Tantric Art - A Meditative Art Form

Tantra: A System of Thought

Tantra is a word with a rich history and many different meanings, derived from the combination of two words Tattva and Mantra. Tattva refers to cosmological principles, while Mantra refers to the science of sacred sound and vibrations. Tantra therefore is the application of cosmic sciences in order to attain spiritual ascendancy. Simply put, it can be described as a doctrine or collection of philosophies with techniques for achieving liberation or enlightenment.

It is a spiritual science that examines experiences of ‘Self’ with the material world and explores man’s inherent energies, spiritual and physical, methods to expand them, and his place and relevance in the cosmos.

Tantric Art: A Meditative Art Form

Tantra has innovated numerous texts, theories, practices, beliefs and more notably, art. The tradition of Tantric Art evolved over more than a thousand years into a form notable for its iconographic complexity and interplay of cosmic symbols.

Siglio Press' Tantra Song, is one of the only books to survey the elusive tradition of abstract Tantric painting from Rajasthan, India. It is a striking collection of rare, abstract Tantric paintings based on 17th-century illustrations from Indian religious texts that bridge Eastern spirituality with Western 20th-century art in their haunting reminiscence of the likes of Western masters Paul Klee, Agnes Martin, and Daniel Buren.

It is important to note that the paintings featured here come from Tantric Hinduism, beginning in the fifth or sixth century. For instance, the goddess deities are Shiva, Kali, Tara, and so on. After painting, one is to meditate with these to finally make the divinity appear. It’s an egoless practice. The paintings date back to the handwritten Tantra treatises that have been copied over many generations, at least until the seventeenth century. At some point they evolved into this complex symbolic cosmology of signs.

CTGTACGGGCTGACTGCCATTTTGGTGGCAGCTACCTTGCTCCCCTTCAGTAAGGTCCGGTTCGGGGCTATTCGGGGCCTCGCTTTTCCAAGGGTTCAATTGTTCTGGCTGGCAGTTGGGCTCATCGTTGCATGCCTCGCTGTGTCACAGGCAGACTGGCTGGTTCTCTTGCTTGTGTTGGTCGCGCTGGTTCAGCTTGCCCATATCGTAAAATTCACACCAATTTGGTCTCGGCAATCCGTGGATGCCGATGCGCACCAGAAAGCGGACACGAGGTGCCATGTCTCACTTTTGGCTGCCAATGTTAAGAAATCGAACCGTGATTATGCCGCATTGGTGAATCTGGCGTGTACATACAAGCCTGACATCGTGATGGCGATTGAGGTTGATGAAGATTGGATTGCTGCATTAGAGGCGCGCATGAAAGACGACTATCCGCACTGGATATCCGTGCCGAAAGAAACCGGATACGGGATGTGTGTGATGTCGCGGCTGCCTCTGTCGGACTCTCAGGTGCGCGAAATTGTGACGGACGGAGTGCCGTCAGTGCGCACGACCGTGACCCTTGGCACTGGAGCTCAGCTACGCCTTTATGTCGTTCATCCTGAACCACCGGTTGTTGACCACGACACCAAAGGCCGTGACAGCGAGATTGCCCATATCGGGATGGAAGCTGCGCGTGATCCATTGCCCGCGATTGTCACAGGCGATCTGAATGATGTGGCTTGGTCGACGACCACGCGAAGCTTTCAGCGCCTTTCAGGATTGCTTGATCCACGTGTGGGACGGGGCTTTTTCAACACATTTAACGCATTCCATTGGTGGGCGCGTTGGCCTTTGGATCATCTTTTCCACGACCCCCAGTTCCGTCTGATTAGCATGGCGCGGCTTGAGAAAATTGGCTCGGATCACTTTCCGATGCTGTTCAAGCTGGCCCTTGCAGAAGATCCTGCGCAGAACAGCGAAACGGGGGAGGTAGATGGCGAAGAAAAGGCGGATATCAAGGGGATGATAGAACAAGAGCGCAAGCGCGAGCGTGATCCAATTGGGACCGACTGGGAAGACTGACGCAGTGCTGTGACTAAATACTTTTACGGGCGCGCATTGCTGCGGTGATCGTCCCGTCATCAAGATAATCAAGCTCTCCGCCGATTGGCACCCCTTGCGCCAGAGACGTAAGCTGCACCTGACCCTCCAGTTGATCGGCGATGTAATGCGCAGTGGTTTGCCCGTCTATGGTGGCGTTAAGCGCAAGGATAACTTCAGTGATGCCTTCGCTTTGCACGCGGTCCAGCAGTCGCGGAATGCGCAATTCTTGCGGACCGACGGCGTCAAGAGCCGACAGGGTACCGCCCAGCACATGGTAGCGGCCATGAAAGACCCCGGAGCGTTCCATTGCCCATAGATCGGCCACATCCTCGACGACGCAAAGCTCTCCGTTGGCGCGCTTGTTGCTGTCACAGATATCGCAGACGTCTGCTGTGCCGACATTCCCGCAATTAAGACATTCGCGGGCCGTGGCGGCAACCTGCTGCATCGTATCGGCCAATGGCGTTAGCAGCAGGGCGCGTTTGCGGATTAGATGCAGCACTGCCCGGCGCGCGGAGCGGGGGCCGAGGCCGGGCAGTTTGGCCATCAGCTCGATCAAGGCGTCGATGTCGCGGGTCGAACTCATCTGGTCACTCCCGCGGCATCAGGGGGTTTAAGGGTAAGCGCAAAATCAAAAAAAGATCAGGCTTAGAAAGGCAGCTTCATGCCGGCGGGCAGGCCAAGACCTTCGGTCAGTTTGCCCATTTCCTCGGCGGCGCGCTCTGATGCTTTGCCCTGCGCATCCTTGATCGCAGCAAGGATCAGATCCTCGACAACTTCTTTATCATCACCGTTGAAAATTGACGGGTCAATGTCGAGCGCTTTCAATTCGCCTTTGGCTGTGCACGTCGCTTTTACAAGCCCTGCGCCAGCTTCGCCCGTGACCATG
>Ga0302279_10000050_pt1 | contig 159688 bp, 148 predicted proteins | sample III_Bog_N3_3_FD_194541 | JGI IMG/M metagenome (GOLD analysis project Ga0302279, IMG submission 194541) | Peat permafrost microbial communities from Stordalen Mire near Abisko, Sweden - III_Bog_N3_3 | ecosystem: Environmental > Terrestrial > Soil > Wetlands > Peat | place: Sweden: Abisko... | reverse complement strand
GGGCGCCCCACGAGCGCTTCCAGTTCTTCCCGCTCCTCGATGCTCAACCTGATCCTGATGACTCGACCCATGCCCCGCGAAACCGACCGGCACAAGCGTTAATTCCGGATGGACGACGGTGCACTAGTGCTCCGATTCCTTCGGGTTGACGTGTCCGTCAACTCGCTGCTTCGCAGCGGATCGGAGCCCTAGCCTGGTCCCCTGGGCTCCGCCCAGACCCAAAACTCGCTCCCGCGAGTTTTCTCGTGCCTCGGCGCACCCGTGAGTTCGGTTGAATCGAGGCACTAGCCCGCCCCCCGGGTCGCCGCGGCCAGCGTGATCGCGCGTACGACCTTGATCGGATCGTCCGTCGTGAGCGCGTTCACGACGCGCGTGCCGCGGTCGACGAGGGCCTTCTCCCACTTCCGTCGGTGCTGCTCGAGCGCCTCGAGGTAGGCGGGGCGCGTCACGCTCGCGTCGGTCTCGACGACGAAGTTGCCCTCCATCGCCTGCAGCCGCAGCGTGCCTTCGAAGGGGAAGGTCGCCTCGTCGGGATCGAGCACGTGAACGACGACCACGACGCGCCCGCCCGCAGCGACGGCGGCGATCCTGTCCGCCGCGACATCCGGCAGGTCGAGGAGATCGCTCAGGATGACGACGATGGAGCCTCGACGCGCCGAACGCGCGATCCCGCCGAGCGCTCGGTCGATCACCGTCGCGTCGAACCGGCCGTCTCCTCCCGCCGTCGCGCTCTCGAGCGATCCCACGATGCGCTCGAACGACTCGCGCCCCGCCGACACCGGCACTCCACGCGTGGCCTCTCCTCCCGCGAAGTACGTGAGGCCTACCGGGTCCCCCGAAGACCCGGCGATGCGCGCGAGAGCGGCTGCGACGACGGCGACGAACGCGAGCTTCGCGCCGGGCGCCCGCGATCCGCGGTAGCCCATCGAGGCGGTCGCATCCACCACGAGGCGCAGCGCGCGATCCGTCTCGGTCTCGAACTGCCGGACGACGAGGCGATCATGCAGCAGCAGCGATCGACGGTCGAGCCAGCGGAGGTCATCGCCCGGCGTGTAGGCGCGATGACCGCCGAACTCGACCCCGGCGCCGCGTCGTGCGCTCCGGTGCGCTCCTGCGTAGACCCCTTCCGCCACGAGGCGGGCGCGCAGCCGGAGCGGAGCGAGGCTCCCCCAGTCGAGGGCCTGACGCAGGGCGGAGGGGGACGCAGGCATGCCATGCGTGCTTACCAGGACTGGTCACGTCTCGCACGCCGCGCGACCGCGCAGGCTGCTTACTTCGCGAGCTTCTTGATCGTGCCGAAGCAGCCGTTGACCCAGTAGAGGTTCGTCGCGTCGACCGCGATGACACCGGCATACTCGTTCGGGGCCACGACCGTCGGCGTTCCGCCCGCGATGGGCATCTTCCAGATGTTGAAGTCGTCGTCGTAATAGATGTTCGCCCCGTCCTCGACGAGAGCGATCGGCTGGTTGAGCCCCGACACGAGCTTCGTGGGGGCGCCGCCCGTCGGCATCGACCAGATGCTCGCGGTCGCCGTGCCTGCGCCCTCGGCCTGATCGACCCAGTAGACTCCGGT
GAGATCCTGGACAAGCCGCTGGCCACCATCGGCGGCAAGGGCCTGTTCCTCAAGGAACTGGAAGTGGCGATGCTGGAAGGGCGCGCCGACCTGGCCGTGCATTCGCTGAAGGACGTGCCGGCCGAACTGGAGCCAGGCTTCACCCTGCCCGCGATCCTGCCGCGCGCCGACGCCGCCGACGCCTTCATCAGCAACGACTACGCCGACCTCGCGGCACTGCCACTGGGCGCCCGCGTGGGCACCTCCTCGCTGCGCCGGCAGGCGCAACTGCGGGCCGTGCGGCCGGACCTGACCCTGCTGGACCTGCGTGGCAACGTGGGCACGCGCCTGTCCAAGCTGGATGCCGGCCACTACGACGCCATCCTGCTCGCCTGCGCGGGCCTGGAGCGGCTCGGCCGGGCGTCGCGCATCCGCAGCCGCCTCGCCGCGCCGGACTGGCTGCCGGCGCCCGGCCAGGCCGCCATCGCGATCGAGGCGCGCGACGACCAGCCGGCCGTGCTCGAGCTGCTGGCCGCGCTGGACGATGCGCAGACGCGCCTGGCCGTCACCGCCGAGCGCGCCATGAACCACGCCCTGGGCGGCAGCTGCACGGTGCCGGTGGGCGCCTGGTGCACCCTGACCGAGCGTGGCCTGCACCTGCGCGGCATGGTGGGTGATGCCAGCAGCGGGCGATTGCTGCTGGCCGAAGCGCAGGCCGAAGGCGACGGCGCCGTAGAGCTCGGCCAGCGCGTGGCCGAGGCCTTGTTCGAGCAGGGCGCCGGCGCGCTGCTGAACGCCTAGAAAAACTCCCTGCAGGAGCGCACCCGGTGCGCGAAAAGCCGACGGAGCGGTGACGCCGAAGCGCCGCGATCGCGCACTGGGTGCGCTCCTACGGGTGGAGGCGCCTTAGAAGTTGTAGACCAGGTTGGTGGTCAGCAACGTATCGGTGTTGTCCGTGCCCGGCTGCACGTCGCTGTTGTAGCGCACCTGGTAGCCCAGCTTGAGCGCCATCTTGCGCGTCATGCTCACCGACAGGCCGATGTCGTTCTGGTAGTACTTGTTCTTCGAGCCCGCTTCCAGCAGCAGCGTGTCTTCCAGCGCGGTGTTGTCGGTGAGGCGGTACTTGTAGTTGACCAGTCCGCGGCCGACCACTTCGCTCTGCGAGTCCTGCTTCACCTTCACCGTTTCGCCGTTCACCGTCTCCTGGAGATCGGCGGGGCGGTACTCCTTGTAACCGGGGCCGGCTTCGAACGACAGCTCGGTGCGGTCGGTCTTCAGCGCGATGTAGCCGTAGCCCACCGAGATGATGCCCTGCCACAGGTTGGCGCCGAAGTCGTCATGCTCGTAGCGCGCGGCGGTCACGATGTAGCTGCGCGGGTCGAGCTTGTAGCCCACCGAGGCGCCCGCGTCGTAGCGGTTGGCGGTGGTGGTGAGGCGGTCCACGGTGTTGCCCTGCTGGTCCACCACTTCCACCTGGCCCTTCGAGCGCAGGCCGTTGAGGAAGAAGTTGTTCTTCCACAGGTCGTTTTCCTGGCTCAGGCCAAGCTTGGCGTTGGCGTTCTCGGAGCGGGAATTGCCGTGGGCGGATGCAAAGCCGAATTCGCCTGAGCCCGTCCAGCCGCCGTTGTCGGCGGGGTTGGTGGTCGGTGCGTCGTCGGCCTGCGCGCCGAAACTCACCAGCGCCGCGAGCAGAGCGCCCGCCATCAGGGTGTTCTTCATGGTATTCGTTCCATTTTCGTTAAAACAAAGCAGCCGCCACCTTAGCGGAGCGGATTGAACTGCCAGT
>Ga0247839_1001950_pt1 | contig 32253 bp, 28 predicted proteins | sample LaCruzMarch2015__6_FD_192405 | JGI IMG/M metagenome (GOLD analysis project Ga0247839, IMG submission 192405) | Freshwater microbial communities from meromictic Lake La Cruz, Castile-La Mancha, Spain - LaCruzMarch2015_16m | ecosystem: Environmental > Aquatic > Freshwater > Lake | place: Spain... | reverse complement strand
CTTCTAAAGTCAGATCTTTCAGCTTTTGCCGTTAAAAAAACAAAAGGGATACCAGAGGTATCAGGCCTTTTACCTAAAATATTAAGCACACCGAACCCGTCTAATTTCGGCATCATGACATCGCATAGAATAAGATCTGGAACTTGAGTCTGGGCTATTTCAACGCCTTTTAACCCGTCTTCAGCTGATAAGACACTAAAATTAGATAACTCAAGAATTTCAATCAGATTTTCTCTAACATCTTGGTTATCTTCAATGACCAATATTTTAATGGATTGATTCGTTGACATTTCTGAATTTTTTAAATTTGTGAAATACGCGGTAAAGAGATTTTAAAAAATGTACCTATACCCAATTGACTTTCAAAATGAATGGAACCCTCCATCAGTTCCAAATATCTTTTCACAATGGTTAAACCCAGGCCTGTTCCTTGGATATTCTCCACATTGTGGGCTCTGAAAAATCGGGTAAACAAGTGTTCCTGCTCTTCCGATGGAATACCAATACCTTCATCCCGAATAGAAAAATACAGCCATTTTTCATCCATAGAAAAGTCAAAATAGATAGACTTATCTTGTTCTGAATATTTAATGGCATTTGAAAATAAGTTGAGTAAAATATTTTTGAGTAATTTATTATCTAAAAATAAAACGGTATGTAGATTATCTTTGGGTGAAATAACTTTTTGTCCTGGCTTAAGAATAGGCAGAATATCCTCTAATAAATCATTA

The images were discovered by French poet Franck André Jamme in 1970 while rummaging through the catalogs of a Parisian art gallery. He became so transfixed by these esoteric artworks that in the 1980s, he traveled to India to find their origins. His obsession with the artworks led him back to India, where he earned the trust of tantrikas -- the authentic practitioners of the Tantric tradition -- and set out to better understand their meditative art form.

Jamme reflects on why these images spoke to him:

It was strange that such modern, occidental-looking patterns already existed in India during the 17th century, and they were so simple, so powerful, so quietly and naturally abstract, so near, as well, to my own field, which was already something like poetry. Poetry is so often like that, isn't it? Playing with words, using words in such a natural abstract way.

The stunning images make abstract key symbols of Tantric metaphysics and cosmogony, from the bindu, a dot symbolizing the undifferentiated absolute, to the negative space of the shunya, the absolute void of the supreme deity.

But what makes these works extraordinary is the poetic contrast between the seeming simplicity of their minimalist geometric forms and the complex, textured humanity of their handmade paper, water stains, and imperfect text -- two opposing currents, which ebb and flow in a delicate osmotic balance that could never be achieved digitally, on a sterile screen.

Lawrence Rinder observes in the introduction:

It's not just a desire for the antique or a nostalgic patina that makes the incidental marks so important, it's precisely that ideal forms -- forms plumbed from the depths of the mind, of the soul -- need to co-exist with randomness and the emptiness of chance.

Aesthetically breathtaking and framed in a powerful story about curiosity, creative restlessness, and obsession, Tantric Art is a singular convergence of East and West, bound to mesmerize.

Images: Siglio, The New York Times Magazine. Text: The Atlantic, Wikipedia